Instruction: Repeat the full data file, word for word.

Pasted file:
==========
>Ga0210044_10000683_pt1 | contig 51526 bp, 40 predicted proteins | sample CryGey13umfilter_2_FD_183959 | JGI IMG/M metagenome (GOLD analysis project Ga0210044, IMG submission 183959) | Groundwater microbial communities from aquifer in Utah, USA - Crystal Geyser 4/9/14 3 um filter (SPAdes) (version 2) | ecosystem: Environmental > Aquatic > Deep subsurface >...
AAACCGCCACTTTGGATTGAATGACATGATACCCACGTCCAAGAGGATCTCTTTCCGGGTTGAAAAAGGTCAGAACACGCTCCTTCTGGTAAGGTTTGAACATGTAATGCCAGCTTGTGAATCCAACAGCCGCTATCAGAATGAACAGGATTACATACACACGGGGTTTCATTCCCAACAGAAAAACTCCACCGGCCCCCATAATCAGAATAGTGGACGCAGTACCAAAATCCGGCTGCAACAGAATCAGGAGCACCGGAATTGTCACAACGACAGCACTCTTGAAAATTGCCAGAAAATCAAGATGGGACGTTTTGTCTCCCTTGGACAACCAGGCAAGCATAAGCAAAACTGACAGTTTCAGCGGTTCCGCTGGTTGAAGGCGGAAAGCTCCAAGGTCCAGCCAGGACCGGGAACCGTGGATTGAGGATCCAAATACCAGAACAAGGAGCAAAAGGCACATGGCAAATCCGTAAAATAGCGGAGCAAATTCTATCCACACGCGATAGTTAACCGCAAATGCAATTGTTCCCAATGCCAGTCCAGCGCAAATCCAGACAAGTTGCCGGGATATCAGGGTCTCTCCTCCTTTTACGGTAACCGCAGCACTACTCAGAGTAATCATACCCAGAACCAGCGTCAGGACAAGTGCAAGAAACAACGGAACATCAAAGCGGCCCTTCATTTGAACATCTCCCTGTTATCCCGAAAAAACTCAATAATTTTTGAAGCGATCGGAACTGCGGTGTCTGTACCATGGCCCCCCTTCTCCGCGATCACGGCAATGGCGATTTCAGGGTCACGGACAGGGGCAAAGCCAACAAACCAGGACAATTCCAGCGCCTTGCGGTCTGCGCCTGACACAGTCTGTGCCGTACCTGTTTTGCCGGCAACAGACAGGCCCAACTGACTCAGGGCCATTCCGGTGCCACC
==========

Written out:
>Ga0210044_10000683_pt1 | contig 51526 bp, 40 predicted proteins | sample CryGey13umfilter_2_FD_183959 | JGI IMG/M metagenome (GOLD analysis project Ga0210044, IMG submission 183959) | Groundwater microbial communities from aquifer in Utah, USA - Crystal Geyser 4/9/14 3 um filter (SPAdes) (version 2) | ecosystem: Environmental > Aquatic > Deep subsurface >...
AAACCGCCACTTTGGATTGAATGACATGATACCCACGTCCAAGAGGATCTCTTTCCGGGTTGAAAAAGGTCAGAACACGCTCCTTCTGGTAAGGTTTGAACATGTAATGCCAGCTTGTGAATCCAACAGCCGCTATCAGAATGAACAGGATTACATACACACGGGGTTTCATTCCCAACAGAAAAACTCCACCGGCCCCCATAATCAGAATAGTGGACGCAGTACCAAAATCCGGCTGCAACAGAATCAGGAGCACCGGAATTGTCACAACGACAGCACTCTTGAAAATTGCCAGAAAATCAAGATGGGACGTTTTGTCTCCCTTGGACAACCAGGCAAGCATAAGCAAAACTGACAGTTTCAGCGGTTCCGCTGGTTGAAGGCGGAAAGCTCCAAGGTCCAGCCAGGACCGGGAACCGTGGATTGAGGATCCAAATACCAGAACAAGGAGCAAAAGGCACATGGCAAATCCGTAAAATAGCGGAGCAAATTCTATCCACACGCGATAGTTAACCGCAAATGCAATTGTTCCCAATGCCAGTCCAGCGCAAATCCAGACAAGTTGCCGGGATATCAGGGTCTCTCCTCCTTTTACGGTAACCGCAGCACTACTCAGAGTAATCATACCCAGAACCAGCGTCAGGACAAGTGCAAGAAACAACGGAACATCAAAGCGGCCCTTCATTTGAACATCTCCCTGTTATCCCGAAAAAACTCAATAATTTTTGAAGCGATCGGAACTGCGGTGTCTGTACCATGGCCCCCCTTCTCCGCGATCACGGCAATGGCGATTTCAGGGTCACGGACAGGGGCAAAGCCAACAAACCAGGACAATTCCAGCGCCTTGCGGTCTGCGCCTGACACAGTCTGTGCCGTACCTGTTTTGCCGGCAACAGACAGGCCCAACTGACTCAGGGCCATTCCGGTGCCACC